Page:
Workouts: Intensity vs Volume


You’ve talked about Intensity being the most important training fundamental, yet at the same time you’ve said “a certain amount of volume is necessary for growth”. Then last week you mentioned Mike Mentzer said volume is always a negative. Plus you talk quite a bit about frequency.

Assuming all of this is correct, how the hell do you put a workout together that conforms to all of these variables?


First thing to keep in mind is this: “Absolute” statement are difficult to work with.

So while it’s true I consider Intensity as the most important of the 3 training fundamentals, that doesn’t mean it can’t co-exist with the other two.

So let’s address Intensity first.


It’s clear that some amount of high intensity work is needed to stimulate an adaptive response, or at least the adaptive response we’re looking for (i.e. sprinter vs. marathoner’s physique).

Assuming building muscle is the goal: Low intensity or especially low intensity done for long durations is bad news.

So if your workout is 2-3 hours long, you’ve got a problem to address. Long distance runners train for that long, not strength trainers.

That “Intensity” then needs to be quantified IMO, and there are any number of ways you can do it: As a % of your 1RM, expressed as total tonnage or especially when adding the critical component of time – resulting in a pounds per minute lifted figure (aka training Density).

You up your 1RM, that’s a stimulus to grow. You lift more total tonnage per workout, that’s a stimulus to grow. You do the same amount of work in less time – that’s another growth stimulus.

No stimulus though, no reason to grow.

From this then it’s clear that to accomplish a 1RM you have to perform at least some volume (one rep). At the other end of the spectrum, lifting total tonnages of 20,000+lbs per muscle group is going to take multiple sets and reps. Lots of them, as you get more advanced.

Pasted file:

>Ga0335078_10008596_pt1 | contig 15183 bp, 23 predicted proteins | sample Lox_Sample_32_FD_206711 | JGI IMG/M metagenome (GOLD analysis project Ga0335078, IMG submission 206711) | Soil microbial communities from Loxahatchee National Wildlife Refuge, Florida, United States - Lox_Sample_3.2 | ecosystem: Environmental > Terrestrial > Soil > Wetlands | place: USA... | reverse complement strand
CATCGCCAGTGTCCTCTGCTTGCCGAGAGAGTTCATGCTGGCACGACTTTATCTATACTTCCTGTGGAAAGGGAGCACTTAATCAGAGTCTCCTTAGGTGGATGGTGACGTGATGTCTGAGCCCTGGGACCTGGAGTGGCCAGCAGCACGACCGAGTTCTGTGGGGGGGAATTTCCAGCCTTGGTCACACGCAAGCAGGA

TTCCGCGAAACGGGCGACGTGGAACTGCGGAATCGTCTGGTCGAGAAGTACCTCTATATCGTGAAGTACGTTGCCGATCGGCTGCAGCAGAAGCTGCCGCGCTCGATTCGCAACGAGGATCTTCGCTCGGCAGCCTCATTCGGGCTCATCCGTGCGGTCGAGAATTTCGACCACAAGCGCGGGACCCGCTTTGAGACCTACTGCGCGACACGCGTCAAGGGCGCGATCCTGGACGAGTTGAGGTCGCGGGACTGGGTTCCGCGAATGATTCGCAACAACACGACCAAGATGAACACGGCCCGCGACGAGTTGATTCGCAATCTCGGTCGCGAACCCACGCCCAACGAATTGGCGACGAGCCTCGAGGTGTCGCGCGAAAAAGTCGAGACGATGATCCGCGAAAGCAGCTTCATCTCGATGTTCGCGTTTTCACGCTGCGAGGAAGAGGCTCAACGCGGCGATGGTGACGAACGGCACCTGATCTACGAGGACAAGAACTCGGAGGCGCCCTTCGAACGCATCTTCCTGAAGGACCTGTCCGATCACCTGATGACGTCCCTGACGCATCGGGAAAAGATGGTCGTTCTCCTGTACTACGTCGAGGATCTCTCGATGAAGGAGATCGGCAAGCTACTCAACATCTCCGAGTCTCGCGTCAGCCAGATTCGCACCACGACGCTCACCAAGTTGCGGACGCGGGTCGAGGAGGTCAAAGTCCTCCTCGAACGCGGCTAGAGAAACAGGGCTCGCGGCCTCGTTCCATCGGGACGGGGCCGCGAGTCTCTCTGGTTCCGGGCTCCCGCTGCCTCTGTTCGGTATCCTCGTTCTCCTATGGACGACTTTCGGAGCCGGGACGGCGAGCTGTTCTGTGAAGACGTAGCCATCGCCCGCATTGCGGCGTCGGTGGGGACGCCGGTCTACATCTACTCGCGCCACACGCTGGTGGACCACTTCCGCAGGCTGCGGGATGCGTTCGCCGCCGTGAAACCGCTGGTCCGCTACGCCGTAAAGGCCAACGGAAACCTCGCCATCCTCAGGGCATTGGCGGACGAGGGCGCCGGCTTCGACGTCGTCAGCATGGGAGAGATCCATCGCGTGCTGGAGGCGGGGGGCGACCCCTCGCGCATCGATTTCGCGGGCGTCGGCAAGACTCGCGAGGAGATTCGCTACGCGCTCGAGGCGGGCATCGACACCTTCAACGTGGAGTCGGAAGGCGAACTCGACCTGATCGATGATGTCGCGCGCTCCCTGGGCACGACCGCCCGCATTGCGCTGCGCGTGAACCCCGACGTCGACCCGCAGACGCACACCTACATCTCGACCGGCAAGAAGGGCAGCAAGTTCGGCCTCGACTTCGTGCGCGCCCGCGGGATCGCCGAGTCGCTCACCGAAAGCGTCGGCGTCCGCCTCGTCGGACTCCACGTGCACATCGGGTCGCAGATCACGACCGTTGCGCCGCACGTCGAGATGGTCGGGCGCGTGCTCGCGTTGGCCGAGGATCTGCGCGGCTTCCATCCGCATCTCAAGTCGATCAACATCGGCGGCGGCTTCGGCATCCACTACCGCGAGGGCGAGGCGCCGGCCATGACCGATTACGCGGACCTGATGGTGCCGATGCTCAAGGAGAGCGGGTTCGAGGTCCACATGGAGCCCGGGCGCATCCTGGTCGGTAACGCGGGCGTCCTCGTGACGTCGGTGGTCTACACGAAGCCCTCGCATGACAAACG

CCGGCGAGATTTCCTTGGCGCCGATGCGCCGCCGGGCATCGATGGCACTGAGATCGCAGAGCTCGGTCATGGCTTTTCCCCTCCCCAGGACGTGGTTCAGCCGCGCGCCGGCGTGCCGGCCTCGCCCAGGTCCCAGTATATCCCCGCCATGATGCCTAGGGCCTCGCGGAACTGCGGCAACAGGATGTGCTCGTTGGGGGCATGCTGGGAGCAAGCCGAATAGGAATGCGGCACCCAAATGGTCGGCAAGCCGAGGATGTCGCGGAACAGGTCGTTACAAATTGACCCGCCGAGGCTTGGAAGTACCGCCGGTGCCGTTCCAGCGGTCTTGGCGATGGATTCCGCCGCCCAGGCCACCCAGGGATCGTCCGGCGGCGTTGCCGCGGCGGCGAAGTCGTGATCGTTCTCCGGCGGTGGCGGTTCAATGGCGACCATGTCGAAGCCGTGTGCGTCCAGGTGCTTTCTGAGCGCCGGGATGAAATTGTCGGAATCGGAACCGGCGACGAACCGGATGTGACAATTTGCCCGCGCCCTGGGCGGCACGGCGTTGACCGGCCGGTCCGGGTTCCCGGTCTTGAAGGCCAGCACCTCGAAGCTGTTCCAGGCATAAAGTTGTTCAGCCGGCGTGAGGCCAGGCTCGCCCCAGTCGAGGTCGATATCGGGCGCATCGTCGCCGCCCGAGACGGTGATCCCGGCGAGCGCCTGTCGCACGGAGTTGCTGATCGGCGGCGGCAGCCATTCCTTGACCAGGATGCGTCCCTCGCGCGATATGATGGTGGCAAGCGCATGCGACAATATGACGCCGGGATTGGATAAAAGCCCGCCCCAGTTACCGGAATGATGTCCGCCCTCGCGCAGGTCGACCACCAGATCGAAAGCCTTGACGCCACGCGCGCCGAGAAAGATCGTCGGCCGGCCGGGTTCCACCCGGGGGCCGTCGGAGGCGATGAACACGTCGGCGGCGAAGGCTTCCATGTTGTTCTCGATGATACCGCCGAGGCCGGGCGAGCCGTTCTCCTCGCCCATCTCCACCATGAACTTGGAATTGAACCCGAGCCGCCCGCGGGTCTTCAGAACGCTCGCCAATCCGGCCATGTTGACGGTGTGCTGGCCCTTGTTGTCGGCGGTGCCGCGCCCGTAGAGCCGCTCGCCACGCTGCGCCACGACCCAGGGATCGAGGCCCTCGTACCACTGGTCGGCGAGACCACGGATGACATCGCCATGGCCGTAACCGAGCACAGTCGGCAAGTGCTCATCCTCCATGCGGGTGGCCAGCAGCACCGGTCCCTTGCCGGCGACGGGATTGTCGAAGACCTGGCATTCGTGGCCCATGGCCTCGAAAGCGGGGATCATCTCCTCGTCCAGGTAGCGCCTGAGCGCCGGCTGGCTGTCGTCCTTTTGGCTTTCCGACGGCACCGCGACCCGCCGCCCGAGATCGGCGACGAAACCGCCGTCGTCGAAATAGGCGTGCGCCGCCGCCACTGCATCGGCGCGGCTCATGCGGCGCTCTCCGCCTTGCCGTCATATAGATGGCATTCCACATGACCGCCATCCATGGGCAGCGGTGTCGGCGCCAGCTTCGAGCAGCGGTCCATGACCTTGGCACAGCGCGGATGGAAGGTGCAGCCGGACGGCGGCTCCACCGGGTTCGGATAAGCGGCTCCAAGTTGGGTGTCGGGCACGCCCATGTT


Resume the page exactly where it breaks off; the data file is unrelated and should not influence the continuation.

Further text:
So there is no intensity then, without at least some volume.

And finally, doing this just once obviously isn’t going to cut it. Which brings us to fundamental #3, frequency.


To grow significant amounts of muscle, you must regularly (consistently) trigger muscle growth, without training so frequently that your body won’t be able to recover from these workouts, much less grow larger and stronger to deal with a similar challenge.

So when I train someone, I specify at least 2 measurements of intensity (what I call alpha and beta strength).

The coupling of both methods virtually guarantees muscle growth in most people, an increase in power and of course a corresponding increase in work capacity.

Auto regulation of both volume and frequency is accomplished by setting a time limit within which to work (20 min or less IMO), or when the trainee reaches a point where performance decreases.

Bottom Line

Begin by establishing at least 2 gauges of Intensity, and let performance dictate optimal volume and frequency. You’ll find the latter (how frequently you can train productively) is usually the toughest nut to crack, as it incorporates a large number of moving targets (i.e. Age, Sleep quality, Adherence to diet, Training loads, Anabolics or not, Synthagen, or not) etc.

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Coach Rob Regish

Rob Regish is an internationally recognized name in the field of health and fitness. He's been a weekly contributor to for almost a decade, answering listener questions from around the world.

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